In underwater welding, the installation of large patches, as well as the attachment of suitable pad-eyes presents a more complicated problem to the diver than does underwater cutting. Considerable practice is necessary to achieve a consistently good standard of underwater welding for salvage work. As a result, the diver’s underwater welding techniques must conform to acceptable standards. Also, the ocean acts as a large heat sink and draws off the heat of the electrode. This may cause blow holes and possible loss of strength between the patch and hull. This is true because the gas cannot escape from the molten pool of metal due to sudden cooling by the surrounding water. Despite the above shortfalls, underwater welds of good strength that are acceptable for salvage work are possible. Unless otherwise specified, the term “underwater welding” as used in this manual refers to the wet welding technique where no mechanical barrier separates the welding arc from the surrounding water. Two types of welding to be covered here are: ? wet welding and ? dry welding at the “splash zone.”Underwater welding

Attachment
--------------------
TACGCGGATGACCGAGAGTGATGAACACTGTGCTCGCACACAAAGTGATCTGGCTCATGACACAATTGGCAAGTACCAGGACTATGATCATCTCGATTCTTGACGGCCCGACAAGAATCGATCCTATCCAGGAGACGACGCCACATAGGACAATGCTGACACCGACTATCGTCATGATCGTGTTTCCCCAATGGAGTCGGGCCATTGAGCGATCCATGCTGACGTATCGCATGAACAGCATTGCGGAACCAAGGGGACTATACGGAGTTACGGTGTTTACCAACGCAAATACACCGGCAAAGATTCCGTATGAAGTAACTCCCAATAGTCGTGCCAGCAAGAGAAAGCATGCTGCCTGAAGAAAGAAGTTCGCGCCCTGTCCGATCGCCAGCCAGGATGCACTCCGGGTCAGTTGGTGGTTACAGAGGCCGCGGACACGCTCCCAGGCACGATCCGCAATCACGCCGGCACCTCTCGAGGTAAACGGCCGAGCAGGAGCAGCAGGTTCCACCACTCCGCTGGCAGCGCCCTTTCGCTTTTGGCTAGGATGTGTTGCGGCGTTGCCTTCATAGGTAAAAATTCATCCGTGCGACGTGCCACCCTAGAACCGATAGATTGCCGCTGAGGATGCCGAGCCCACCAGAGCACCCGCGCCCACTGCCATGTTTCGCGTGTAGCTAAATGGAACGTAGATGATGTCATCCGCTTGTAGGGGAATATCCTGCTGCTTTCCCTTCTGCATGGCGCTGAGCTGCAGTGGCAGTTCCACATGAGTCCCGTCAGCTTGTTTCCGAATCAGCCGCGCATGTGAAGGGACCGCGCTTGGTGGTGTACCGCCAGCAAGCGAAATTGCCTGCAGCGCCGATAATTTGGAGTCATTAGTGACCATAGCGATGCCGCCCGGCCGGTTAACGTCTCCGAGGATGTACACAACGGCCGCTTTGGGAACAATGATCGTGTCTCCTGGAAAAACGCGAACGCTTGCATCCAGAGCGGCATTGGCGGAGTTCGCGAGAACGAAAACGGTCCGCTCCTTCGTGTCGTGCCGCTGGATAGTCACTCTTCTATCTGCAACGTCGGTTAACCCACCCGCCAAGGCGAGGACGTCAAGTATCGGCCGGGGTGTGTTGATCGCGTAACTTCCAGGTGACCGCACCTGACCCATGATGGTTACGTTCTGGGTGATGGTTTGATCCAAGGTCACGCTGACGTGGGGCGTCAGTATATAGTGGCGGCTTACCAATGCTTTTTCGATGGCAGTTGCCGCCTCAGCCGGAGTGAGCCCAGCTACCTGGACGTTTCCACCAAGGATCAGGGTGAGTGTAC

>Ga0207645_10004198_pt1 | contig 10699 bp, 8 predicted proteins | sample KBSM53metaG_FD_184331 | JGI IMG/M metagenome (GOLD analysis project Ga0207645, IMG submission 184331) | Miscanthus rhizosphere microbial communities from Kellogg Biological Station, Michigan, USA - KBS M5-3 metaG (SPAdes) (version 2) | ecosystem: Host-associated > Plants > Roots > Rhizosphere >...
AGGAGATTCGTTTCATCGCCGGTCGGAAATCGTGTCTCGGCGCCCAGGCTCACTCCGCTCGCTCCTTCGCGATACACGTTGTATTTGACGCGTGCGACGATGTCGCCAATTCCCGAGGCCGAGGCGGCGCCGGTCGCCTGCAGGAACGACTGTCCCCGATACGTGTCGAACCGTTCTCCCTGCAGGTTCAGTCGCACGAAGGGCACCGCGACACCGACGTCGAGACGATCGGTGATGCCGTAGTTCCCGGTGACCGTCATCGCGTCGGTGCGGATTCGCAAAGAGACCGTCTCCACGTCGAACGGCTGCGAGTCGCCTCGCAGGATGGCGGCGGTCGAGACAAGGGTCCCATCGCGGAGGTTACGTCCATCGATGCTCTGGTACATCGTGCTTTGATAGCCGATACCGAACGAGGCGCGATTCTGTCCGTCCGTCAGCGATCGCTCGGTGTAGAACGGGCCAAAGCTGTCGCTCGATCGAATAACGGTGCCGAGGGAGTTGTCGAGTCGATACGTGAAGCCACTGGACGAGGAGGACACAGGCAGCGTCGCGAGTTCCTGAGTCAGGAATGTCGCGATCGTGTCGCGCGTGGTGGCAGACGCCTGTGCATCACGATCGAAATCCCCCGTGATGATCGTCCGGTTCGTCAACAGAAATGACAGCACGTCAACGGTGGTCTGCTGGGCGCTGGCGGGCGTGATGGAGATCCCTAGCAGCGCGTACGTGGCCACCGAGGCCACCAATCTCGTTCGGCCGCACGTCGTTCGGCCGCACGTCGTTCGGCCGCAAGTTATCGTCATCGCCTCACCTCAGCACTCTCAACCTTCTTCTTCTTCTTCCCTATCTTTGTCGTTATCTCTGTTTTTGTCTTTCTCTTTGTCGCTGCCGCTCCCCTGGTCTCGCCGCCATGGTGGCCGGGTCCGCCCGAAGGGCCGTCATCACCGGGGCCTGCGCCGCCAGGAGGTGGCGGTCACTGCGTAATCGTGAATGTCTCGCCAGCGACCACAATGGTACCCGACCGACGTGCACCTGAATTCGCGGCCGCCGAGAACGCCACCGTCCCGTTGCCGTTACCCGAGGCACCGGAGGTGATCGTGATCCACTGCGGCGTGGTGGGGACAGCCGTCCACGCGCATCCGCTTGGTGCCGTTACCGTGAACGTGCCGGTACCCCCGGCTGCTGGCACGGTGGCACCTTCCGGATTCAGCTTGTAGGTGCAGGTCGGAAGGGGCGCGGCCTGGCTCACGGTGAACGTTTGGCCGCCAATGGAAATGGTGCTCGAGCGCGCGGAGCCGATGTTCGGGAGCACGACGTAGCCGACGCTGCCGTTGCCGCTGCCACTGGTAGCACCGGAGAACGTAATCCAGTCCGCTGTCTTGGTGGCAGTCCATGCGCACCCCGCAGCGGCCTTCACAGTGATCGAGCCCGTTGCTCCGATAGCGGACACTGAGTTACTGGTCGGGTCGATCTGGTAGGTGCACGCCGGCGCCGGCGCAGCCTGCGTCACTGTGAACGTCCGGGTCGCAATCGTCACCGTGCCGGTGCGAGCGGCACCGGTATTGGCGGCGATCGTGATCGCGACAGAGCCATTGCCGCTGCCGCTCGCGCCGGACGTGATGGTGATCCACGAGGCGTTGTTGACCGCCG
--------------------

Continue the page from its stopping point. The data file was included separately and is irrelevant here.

Shielded metal arc welding is the most widely used process for wet welding. Specific welding procedures for underwater maintenance work on ships is addressed in the Underwater Ship-Husbandry.

Wet welding is accomplished with both the diver and the work completely submerged.
Dry welding at the “splash zone” is generally conducted in a dry box or cofferdam at atmospheric?pressure. It is essentially conventional welding and is discussed in another article to provide the salvor?with methods to exclude water from the weld area.